Numerous recent efforts in systems biology have tried to characterize the set of all possible pairwise physical interactions or the binary protein “interactome” of an organism [1
]. Most proteins perform their functions through interactions [4
]. Thus, these large-scale maps are critical in elucidating the biological roles of functional products of genes that are identified by large-scale genome and cDNA sequencing projects. Because most of these efforts are discovery-oriented and try to explore previously unknown functionalities, it is of utmost importance to ensure that the resultant maps are of high quality. Erroneous results at this stage could propagate into both ill-conceived hypotheses and futile downstream experiments. Moreover, it has been shown that high-quality interaction networks can provide key insights into fundamental topological and biological properties of cellular systems [5
]. Although there are numerous databases [9
] that try to systematically curate the entire repository of interactions for different organisms, there has been very little effort in filtering out unreliable ones. This has led to low overlaps between independent publications and resultant confusion as to which interactions are correct [17
There are two major types of protein-protein interaction data – binary physical interactions and co-complex associations. While some databases distinguish between these two orthogonal datasets, others fail to do so. Binary interactions represent a direct biophysical interaction between two proteins. On the other hand, co-complex associations provide information about co-membership in a complex. A lot of these associations may actually represent indirect interactions [17
]. The biological information conveyed by these two kinds of interactions is different and for many applications it is necessary to have a clear distinction between these two.
There are two major methods to obtain a global map of binary interactions – literature-curation (LC) and high-throughput experiments (HT) [18
]. LC refers to systematically collecting interaction data from thousands of small-scale studies directed at validating a single or a few specific hypotheses. On the other hand, HT experiments produce large-scale interaction maps. Because most LC data are generated by hypothesis-driven experiments, it is much easier to infer biological function from those studies as compared to HT experiments. On the other hand, although the search space of some HT experiments might be focused on certain functional groups, most HT experiments are not designed to detect the presence or absence of specific interactions. Any experiment can have two kinds of bias – “assay bias” and “sampling bias”. The first arises because no assay is perfect and all experiments – HT or small-scale have their own characteristic biases [20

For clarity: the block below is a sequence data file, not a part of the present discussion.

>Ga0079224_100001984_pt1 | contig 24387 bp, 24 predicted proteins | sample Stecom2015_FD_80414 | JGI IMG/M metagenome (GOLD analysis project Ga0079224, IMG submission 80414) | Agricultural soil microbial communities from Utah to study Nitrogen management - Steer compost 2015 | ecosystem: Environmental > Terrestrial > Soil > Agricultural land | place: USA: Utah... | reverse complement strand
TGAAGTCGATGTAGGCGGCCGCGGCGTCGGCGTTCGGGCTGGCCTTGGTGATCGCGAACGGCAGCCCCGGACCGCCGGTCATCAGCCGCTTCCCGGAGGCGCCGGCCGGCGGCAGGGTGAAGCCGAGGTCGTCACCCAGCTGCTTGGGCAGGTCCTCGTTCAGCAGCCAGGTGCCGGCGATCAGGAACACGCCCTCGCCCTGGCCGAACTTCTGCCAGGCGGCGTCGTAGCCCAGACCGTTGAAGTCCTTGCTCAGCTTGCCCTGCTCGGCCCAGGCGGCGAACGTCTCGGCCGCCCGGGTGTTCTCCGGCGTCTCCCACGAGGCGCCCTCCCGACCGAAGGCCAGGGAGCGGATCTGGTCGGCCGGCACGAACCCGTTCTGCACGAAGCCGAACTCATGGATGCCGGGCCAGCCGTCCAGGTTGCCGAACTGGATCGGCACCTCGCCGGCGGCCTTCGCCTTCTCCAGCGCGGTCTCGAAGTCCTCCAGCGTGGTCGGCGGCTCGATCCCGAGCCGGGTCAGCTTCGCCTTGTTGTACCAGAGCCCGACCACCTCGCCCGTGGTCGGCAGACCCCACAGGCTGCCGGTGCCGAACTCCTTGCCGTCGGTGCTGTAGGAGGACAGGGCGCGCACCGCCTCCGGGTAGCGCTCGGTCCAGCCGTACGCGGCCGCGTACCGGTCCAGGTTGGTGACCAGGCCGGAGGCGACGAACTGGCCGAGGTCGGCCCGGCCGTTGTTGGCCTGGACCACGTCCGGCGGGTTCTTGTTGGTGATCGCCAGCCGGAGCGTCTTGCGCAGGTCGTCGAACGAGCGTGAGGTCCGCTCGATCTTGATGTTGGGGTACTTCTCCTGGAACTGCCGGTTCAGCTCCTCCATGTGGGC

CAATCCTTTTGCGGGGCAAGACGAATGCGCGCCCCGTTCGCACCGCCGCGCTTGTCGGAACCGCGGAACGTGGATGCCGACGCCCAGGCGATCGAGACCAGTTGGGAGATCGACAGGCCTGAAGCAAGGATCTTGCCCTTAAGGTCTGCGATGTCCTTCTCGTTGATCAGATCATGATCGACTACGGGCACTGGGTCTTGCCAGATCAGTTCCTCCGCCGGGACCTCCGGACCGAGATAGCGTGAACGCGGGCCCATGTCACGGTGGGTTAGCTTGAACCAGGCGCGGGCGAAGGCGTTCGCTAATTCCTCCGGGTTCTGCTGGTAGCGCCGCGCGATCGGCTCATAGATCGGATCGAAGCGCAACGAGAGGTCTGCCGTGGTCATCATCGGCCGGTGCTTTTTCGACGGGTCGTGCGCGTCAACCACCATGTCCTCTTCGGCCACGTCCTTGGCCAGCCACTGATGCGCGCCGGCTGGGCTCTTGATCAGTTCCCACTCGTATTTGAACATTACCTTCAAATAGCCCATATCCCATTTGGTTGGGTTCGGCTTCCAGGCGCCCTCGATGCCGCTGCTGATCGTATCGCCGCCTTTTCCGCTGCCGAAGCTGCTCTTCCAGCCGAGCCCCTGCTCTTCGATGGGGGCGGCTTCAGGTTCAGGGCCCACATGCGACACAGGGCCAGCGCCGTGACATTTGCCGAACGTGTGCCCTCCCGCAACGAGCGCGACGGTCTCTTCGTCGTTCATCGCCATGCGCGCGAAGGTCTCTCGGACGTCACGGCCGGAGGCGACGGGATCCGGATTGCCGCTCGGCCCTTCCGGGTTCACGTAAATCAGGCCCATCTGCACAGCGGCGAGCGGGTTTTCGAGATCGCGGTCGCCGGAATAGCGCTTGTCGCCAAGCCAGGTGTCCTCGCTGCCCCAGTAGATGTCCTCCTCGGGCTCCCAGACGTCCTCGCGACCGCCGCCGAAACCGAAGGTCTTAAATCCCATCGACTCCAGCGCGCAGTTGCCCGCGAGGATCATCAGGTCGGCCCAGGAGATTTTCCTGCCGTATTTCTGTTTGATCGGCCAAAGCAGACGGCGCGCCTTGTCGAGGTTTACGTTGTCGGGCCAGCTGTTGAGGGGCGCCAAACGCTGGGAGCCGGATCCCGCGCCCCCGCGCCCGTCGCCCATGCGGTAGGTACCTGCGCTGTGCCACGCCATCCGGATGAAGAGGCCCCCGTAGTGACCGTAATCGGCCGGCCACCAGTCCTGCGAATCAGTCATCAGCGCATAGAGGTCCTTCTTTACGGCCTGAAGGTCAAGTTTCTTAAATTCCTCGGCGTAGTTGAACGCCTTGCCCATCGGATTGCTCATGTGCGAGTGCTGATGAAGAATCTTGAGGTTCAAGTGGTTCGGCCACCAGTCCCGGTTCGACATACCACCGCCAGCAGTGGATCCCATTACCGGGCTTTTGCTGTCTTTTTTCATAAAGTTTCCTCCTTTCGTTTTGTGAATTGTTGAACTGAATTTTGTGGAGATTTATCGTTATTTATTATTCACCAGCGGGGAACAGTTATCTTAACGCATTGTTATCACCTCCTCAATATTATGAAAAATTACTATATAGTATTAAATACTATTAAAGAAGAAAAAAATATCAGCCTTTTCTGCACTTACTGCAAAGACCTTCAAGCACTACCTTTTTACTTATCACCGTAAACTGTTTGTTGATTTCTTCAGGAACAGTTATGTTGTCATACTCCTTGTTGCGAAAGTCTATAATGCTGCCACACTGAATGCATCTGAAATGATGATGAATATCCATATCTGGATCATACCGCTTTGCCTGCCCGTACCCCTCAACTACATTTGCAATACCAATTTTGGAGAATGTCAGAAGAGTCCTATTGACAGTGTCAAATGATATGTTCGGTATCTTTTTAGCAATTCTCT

]. However, small-scale studies also have a sampling bias, i.e., they are typically focused on one or a few proteins of interest and hence selectively sample interactions from only a part of the search space. HT experiments are free of this sampling bias, i.e., the search space is scanned without a priori
]. Thus, for many global topological analyses, it is often necessary to use only the HT datasets.
Here, we describe a publicly available protein-protein interaction database, HINT (High-quality INT
eractomes) that directly addresses the above three issues and provides high-quality binary and co-complex interactions for human, S. cerevisiae
, S. pombe
, and O. sativa.
The binary interactomes have also been divided into LC and HT subsets. Using these datasets, we show that there are significant sociological sampling biases in LC datasets, i.e., well-studied proteins tend to have more interactions in LC datasets for both human and S. cerevisiae
. Finally, using only the high-quality HT interactions for human, we find that disease genes (i.e., genes that have a causal connection with one or more diseases) with more interactions tend to cause more diseases. Even though this result is unexpected in light of previous findings that interaction hubs are less likely to cause disease [21
], it will help understand mechanisms of various disease processes and develop corresponding treatments.